Users can customize the integrated RGB LED strip at the bottom of the board or strips installed into the two headers via the ASRock Polychrome Sync software. The GUI is very user-friendly and ASRock allows you select different types of lighting effects including static, random, wave, and rainbow; there are fourteen different modes not including the ability to switch the RGB LEDs off altogether.

The ASRock App Shop is awash with unsavoury looking gambling apps which have been a mainstay since they released this application, but as it's been combined with the Live Update application too, it does serve a good purpose. Users can download and update the ASRock software applications, as well as keep important drivers up-to-date, as well as update the firmware to the latest version without having to use the tool within the firmware. 

Like we have found with the majority of motherboards recently tested, vendors haven't included adequate audio software in with the bundle, or made readily available from the official product pages. The marketing materials for the ASRock X570 Phantom Gaming-ITX/TB3 mentions that it's supported with Creative Sound Blaster Cinema 5, but even adding a simple link for users to download this would make the overall experience better. The software bundled with the board is actually more than some users will need.

Visual Inspection Board Features, Test Bed and Setup
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  • TheinsanegamerN - Wednesday, October 9, 2019 - link

    Except there is no expansion do do so...oops.

    This is mini ITX. This stuff NEEDS to be on the board. You can tjust add it, there is nowhere to do so!
  • Death666Angel - Thursday, October 10, 2019 - link

    May I introduce you to the concept of USB hubs?
  • Valantar - Wednesday, October 9, 2019 - link

    Leaving the x4 m.2 PCIe link off the CPU on the table is bordering on criminal. Sure, the board is packed nonetheless, but when every single competing board has two m.2 slots, this is a no-go. Sure, TB3 would be nice, but to be realistic the only thing it would be used for would be TB3 networking when needing to do quick file transfers to a laptop. Not worth the loss of a second m.2 slot by a long shot. And sure, I could get a TB3 SSD case - and drive up the price of that second drive by 2-3x. No thank you. I'll likely go for the Gigabyte or the Strix.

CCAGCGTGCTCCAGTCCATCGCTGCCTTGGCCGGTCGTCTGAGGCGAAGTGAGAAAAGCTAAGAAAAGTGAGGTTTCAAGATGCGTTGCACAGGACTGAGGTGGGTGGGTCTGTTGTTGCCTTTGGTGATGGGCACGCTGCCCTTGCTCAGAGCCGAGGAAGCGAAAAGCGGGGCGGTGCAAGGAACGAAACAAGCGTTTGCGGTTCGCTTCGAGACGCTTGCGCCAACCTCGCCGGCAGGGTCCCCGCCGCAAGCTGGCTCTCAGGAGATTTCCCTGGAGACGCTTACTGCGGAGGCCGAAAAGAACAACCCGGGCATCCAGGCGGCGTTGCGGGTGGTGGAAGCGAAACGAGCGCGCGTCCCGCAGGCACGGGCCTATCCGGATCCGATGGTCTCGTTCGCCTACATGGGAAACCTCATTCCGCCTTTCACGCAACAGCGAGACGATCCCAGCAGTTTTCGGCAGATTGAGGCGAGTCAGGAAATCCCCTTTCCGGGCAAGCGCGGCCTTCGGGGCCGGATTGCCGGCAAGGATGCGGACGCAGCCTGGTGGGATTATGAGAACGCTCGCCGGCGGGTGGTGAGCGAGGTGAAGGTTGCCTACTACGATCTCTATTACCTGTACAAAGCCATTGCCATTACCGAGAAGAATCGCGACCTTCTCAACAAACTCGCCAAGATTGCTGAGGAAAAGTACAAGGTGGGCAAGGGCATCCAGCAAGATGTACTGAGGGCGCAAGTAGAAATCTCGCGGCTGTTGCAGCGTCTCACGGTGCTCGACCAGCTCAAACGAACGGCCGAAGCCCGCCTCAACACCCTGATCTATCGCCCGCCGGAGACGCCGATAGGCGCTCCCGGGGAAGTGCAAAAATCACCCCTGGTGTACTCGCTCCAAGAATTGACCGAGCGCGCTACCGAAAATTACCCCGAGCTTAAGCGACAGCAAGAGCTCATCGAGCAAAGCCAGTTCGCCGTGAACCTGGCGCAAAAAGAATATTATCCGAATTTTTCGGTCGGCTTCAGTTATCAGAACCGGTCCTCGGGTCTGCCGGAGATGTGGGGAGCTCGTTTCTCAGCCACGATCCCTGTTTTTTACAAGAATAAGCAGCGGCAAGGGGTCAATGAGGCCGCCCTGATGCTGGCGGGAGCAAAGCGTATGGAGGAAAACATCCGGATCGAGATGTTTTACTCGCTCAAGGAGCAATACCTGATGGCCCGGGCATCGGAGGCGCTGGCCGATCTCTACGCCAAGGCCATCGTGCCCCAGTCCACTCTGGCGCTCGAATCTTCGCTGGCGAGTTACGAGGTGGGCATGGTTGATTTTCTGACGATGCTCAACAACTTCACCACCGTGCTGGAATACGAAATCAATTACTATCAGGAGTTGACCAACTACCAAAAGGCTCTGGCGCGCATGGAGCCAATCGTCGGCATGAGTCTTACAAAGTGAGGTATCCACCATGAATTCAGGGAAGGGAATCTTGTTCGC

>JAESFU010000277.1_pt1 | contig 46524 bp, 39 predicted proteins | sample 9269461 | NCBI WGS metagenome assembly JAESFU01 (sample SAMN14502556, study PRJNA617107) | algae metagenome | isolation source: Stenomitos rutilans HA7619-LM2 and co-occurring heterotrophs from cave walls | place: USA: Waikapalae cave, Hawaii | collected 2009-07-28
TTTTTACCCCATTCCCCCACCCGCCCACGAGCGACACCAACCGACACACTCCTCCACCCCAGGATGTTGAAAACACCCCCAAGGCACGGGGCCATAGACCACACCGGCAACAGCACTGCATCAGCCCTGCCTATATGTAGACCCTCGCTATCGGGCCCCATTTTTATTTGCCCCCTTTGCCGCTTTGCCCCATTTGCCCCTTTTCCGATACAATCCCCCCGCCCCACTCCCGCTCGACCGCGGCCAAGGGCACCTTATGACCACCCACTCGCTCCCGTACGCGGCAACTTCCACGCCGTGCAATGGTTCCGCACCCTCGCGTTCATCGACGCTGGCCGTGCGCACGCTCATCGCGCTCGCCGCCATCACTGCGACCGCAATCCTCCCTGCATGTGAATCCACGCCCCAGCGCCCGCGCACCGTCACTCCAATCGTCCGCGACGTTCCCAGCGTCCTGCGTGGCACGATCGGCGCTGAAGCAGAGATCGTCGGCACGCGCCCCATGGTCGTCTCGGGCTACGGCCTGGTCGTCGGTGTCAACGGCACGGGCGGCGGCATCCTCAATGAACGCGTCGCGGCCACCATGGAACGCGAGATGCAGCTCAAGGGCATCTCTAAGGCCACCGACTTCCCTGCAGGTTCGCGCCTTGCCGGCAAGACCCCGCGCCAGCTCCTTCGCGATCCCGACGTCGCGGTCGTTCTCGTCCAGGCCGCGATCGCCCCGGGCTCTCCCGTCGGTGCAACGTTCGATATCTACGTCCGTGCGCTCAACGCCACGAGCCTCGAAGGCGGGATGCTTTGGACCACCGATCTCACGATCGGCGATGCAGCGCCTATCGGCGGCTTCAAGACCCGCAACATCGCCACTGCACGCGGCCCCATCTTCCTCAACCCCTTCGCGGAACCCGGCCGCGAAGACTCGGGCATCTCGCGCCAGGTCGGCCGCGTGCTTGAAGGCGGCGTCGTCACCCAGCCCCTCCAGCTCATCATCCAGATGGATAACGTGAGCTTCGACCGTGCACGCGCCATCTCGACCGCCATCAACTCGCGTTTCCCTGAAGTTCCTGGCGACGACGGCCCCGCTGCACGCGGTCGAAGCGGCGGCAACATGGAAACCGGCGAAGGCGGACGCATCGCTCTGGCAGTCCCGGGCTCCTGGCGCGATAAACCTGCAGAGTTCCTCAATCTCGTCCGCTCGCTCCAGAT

• Valantar - Wednesday, October 9, 2019 - link

    Worth adding: a legitimate use case for this would be connecting the upcoming Apple monitor. Not many SFF desktop PCs capable of that. But will that even work with non-Apple hardware?
  • Calamarian - Thursday, April 16, 2020 - link

    As far as I know no WinPC thunderbolt 3 connection would work as apple "over-clocks" it's TB3 connections to run the Apple display... :(
  • TheinsanegamerN - Wednesday, October 9, 2019 - link

    Could it be lack of trace room? Socket AM4 is bigger, leaving less space to run traces, and you already have a LOT going through a small space.
  • DigitalFreak - Thursday, October 10, 2019 - link

    While I agree with you, I'm guessing they did it because using the x4 link on the CPU for NVMe wouldn't allow the M.2 slot to support M.2 SATA drives as well. That said, they should have run the Thunderbolt controller off that x4 link if it wasn't being used.
  • TheinsanegamerN - Wednesday, October 9, 2019 - link

    Why dont they put this level of effort into micro ATX boards?
  • DanNeely - Wednesday, October 9, 2019 - link

    Because sales have imploded. The people who care about size have left for miniITX as the relevance of SLI/XFire has vanished and the price/performance penalty for the smaller size has withered away. The part of the market that doesn't care is sticking with full ATX because why not,
    their case holds a full size board, they might need one of the extra connectors someday, and besides the more spread out layout makes getting all the connectors in easier.

    Pushing higher PCIe standards more than a few cm is going to get increasingly expensive; which is why AMD hasn't offered a 550 chipset with PCIe4 yet. Cost reasons might push mainstream PCIe4 boards out of the full ATX range. PCIe5 is much worse; to the extent that it might not become a consumer standard at all; it's looking like just reaching from the CPU to the top PCIe slot or chipset will either need expensive redriver chips or PCBs that cost a few hundred dollars for a full sized board. Assuming it happens at all, I suspect that will put a lot of price pressure towards a revival for micro ATX.
  • jeremyshaw - Wednesday, October 9, 2019 - link

    I feel they'll just have the top slot be PCIe 4/5, then all of the other slots at PCIe 3 or even 2. Depending on chipset placement, it may not even be viable for the chipset to have PCIe5.